Consequent to his work injury, the employee had been taking several pain medications, including MS Contin, Hydromorphine, Celebrex, and Neurontin, which he continued to take for increasing pain complaints up until the spring of 2003. In February or March of 2003, he stopped treating with Dr. Garvey and was referred by his family practitioner, Dr. James Carrabre, to neurosurgeon Dr. Terry Hood, who ordered a lumbar discography. The discography was read to reveal concordant low back pain at L5-S1, which extended into the lower extremities bilaterally, and Afamiliar but not identical@ low back pain without leg pain at L4-5. Dr. Hood subsequently referred the employee to a partner, neurosurgeon Dr. Matthias Feldkamp, who examined the employee on April 2, 2003. Dr. Feldkamp recommended an interbody fusion from L4 through S1, such as had been suggested by Dr. Garvey, rating the employee=s chances of symptom reduction at seventy to eighty percent. Notwithstanding his having been repeatedly denied payment for the proposed surgery and services related to it, on April 18, 2003, the employee went forward with the recommended L4-sacrum decompression and fusion surgery, performed by Dr. Feldkamp. On follow-up with Dr. Feldkamp on May 12, 2003, the employee reported Athat his back pain is dramatically better than it was prior to surgery,@Athat he feels like a new man, and his wife is extremely happy.@ By July 30, 2003, the employee=s improvement had slowed and was still incomplete, but he continued to report to Dr. Feldkamp Athat his symptoms are dramatically better than prior to surgery,@ and Dr. Feldkamp continued to taper down the employee=s MS Contin prescription. By March 29, 2004, Dr. Feldkamp was able to report that the employee=s Apain, despite being off all his narcotics, is considerably better than prior to surgery@ and that A[h]e really looks very good.@ On that same date, the doctor also reported as follows:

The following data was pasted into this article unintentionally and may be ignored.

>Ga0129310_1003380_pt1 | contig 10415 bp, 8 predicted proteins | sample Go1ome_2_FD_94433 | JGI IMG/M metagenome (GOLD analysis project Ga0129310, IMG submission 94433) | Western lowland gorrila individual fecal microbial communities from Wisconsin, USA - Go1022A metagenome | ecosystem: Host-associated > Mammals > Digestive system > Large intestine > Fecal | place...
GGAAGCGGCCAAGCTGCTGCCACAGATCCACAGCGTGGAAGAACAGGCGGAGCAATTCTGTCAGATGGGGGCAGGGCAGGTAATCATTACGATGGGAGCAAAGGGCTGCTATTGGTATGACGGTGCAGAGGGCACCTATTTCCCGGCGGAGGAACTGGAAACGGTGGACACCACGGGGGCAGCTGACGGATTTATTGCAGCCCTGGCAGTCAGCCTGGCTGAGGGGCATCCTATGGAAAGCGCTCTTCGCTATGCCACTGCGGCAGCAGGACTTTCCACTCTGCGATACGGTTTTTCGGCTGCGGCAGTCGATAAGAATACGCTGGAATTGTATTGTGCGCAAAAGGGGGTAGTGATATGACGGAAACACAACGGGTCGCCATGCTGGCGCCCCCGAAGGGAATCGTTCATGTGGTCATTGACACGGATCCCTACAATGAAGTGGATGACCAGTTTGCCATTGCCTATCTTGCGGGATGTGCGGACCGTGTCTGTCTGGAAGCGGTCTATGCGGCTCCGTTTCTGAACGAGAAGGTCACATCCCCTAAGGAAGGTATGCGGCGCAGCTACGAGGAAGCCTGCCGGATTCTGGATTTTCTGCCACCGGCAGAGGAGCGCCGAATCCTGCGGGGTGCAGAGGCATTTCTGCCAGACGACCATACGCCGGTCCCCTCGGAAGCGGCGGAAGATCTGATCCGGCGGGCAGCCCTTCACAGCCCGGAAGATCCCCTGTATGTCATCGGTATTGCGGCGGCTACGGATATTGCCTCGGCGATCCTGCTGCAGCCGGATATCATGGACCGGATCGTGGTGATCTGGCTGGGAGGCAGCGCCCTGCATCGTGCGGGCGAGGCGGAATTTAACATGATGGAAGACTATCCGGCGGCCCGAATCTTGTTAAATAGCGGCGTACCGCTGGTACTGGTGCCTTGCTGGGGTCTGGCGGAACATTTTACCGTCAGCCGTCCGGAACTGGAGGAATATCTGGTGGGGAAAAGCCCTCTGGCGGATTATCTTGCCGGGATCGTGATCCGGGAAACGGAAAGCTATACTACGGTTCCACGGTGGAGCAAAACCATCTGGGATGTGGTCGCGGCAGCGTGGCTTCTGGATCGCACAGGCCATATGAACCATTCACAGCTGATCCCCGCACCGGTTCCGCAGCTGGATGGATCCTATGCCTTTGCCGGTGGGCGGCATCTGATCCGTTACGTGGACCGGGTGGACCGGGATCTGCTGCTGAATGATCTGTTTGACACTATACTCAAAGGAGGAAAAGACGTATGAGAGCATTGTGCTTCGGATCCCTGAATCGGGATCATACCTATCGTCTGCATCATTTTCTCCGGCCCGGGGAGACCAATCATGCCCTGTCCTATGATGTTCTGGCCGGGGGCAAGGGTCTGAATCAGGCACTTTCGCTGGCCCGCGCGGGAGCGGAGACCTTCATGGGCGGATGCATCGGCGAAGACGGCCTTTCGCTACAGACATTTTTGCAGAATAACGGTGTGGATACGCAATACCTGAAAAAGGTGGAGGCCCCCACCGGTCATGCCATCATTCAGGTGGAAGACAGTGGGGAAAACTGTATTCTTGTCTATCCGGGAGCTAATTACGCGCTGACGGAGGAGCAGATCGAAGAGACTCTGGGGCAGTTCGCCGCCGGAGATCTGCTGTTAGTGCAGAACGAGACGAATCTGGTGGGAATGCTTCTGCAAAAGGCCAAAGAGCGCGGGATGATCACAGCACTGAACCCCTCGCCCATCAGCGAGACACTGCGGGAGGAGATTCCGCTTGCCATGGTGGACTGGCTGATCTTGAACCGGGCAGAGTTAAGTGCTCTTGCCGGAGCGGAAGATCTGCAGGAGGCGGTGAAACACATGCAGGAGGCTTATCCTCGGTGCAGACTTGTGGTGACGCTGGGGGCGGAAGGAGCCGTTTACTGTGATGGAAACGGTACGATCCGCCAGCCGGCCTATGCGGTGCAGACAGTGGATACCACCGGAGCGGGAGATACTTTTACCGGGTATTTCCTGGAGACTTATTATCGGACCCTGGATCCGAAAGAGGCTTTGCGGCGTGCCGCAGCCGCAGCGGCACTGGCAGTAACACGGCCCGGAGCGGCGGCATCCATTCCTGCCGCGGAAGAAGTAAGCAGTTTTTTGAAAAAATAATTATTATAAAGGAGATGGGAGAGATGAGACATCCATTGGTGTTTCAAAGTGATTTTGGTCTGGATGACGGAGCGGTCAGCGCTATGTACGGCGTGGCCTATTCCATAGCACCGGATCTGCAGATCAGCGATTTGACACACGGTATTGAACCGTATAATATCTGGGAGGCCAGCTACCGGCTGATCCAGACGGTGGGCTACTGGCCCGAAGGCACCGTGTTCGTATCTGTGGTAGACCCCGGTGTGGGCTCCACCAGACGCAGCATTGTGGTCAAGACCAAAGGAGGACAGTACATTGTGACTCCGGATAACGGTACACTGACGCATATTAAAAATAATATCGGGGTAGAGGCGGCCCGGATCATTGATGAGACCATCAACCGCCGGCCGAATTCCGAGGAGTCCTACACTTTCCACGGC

We talked a little bit about the original cause of this. He was doing heavy lifting and ha[d] been doing so for about 10 years prior to the injury. There was then a specific injury at work, at which point he began having back pain. . . . . I think the history that he gives of the injury at that time, as well as his preceding heavy lifting, would likely qualify for a Gillette type of injury as well as a specific event that caused this pain.
On May 21, 2004, about a year after his surgery, the employee filed a claim petition, alleging entitlement to temporary total disability benefits continuing from April 18, 2003, to permanent partial disability benefits for an unspecified whole-body impairment rating less the 10% already paid, and to a rehabilitation consultation and job placement services. On May 24, 2004, Dr. Feldkamp signed a health care provider report, indicating that the employee was subject to a permanent partial disability to 20% of his whole body, pursuant to Minnesota Rule 5223.0390, subparts 3C(2) and 5B, based on his lumbar pain syndrome and spinal fusion surgery.